Joseph: I’m just going through my list of things, as your invoicing came to mind for me. Very interesting.
Norma: [28.57] You’re not alone. It’s on very many people’s lists.
Joseph: Before we talk about some of the lessons you’ve learned along the way, I understand your spouse still works, not only in the industry but also at the firm, where you used to work. What’s it been like to, I guess, leave the corporate world behind, have a spouse who’s still in the corporate world, and be trying to build your own business? Does that ever enter into your psyche at all?
Norma: [29:26] It very much does. So he’s worked there a little bit longer than I have, actually now. He is still there. Luckily, he is incredibly supportive to me in my journey and the changes that I wanted to make. So that’s very helpful and very interested in what I do. So if I do need a second pair of eyes on anything, he’s always very willing to help me. I’m really lucky from that perspective.
What is interesting for me, though, about the fact that he still is there is that I often hear some of the things that are going on because we have conversations about people moving or changes and all of those kind of things, obviously, nothing under NDA, but if there’s anything in terms of the organizational changes or movement of people and all of those kind of things, and it just makes me, I would say that he’s happy, that he’s very happy there. I think there’s a major difference between where he is and where I was. When he talks about it, it just makes me feel incredibly grateful that I was able to make this change, because it has just put into sharp focus for me that that is not where I want to be.
It’s two-sided because sometimes, there will also be some of the really good things that come with corporate life that I will, then, think about, that I miss and that I have to start from scratch by myself to make sure that I get to a place where he was, because particularly when it’s time for bonuses, and I’m like, “Oh, that.”
Joseph: You don’t get those.
Norma: [30:56] Nice bonus that I would have had. Now, I don’t have that. So I just need to work a little bit harder if I want to get more money. It’s an interesting place to be, but, for the most part, I’m just infinitely grateful that I’ve been able to make the change.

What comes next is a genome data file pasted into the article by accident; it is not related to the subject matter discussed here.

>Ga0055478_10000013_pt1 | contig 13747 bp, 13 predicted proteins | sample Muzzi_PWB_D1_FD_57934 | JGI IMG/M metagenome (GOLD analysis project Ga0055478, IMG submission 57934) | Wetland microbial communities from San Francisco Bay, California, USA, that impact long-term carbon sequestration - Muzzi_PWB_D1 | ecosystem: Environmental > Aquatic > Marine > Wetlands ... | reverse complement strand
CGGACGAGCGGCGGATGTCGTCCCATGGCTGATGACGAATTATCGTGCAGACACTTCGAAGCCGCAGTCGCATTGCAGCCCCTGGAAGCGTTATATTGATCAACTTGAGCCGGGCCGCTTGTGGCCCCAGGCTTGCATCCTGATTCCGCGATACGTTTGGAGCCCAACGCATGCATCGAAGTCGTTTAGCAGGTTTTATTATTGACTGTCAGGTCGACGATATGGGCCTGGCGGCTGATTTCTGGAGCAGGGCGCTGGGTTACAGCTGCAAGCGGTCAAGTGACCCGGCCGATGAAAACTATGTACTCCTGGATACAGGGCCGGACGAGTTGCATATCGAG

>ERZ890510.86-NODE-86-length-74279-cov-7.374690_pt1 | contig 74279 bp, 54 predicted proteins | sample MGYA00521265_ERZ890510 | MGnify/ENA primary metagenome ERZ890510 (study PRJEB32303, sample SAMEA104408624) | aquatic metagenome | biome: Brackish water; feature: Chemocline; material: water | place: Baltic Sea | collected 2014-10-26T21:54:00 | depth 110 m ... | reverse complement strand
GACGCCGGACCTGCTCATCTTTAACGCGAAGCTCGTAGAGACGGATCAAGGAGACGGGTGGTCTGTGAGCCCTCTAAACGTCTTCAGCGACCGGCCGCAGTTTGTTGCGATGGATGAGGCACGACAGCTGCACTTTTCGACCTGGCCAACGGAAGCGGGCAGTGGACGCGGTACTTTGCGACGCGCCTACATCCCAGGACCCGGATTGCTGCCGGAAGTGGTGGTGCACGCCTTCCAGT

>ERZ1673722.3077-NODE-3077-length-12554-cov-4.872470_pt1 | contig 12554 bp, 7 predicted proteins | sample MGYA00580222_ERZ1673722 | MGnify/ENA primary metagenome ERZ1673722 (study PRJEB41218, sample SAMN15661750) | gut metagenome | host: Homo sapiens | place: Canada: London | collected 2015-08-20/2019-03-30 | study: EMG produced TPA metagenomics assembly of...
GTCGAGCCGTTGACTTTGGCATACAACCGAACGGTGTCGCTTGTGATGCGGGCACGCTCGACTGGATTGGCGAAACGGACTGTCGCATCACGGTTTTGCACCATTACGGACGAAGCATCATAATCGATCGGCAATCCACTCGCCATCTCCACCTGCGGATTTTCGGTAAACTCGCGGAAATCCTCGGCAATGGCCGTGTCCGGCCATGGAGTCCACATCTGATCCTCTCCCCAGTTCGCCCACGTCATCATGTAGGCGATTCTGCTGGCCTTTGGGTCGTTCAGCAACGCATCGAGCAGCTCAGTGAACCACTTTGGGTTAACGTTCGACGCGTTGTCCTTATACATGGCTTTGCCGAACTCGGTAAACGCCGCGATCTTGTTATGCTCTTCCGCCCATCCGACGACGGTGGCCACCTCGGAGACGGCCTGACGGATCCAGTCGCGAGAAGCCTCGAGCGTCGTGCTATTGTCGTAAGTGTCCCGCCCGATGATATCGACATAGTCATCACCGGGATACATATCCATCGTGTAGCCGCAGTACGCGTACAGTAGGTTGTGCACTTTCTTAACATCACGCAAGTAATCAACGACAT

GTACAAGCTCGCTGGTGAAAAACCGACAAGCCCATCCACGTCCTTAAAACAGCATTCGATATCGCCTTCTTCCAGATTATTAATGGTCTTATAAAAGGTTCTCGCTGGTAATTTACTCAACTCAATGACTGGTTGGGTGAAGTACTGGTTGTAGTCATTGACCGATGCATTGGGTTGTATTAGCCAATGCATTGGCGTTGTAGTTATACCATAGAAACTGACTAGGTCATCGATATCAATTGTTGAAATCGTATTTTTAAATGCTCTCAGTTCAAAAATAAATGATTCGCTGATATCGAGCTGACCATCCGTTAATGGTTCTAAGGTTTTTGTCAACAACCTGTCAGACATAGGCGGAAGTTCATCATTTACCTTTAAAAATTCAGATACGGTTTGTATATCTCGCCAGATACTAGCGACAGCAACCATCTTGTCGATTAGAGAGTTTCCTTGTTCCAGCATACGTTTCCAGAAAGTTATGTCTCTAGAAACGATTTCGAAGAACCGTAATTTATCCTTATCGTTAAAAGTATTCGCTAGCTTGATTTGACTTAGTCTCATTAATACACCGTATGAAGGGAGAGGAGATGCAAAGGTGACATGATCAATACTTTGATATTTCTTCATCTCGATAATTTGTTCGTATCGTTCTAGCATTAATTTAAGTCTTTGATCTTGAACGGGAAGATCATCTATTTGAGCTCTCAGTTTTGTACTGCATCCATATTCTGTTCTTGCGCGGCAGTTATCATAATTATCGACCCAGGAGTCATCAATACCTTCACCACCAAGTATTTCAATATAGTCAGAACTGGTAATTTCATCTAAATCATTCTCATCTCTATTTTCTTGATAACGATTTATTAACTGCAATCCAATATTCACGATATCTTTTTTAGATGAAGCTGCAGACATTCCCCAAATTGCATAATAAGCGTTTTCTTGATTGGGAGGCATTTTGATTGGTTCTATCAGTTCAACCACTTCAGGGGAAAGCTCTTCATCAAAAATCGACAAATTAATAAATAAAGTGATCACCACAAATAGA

Joseph: Well, the last thing I want to talk about before we wrap up here, Norma, is just your journey and what you’ve learned along the way of your career change journey. First, I was wondering, have there been any major surprises for you along the way as you’ve shifted from the corporate world to self-employment, as you’ve shifted from financial services to VA work, just anything that has surprised you?
Norma: I think a few things have surprised me, I guess, the first one is, and this is probably a little bit more of a negative one, and I am still kind of grappling with how to navigate my way through this, is that people make assumptions about you. So unless they know your history, then, people seem to, I don’t know how am I going to put this in a nice way, maybe look down on you a little bit. When you’re saying that you’re a VA, then, people will sometimes think, “Are you just an admin person, like probably don’t have a lot of life experience or work experience?” I think that’s kind of interesting for me, because I have had a pretty successful career. I could probably step into a pretty well-paying corporate career again if I wanted to. It is strange that people make that assumption without really getting to know you.
What’s good about that is it’s challenged me to think about the assumptions I make about other people, because it’s the contrast that I can see, so obvious to me at the moment. Kind of interesting, but also, I think, good learning for me, because it has challenged me to think about the assumptions I make about other people potentially.
The other thing is just how amazingly creative people are has really surprised me and how kind people are. I have just been astounded by the amount of amazing businesses out there because in a corporate world, I think your perspective is pretty narrow in terms of what you see when you’ve been in one place for such a long time. The amazing small and medium businesses out there and their creative ideas and just how incredibly creative people are and making this stuff work, to me, it’s just astounding.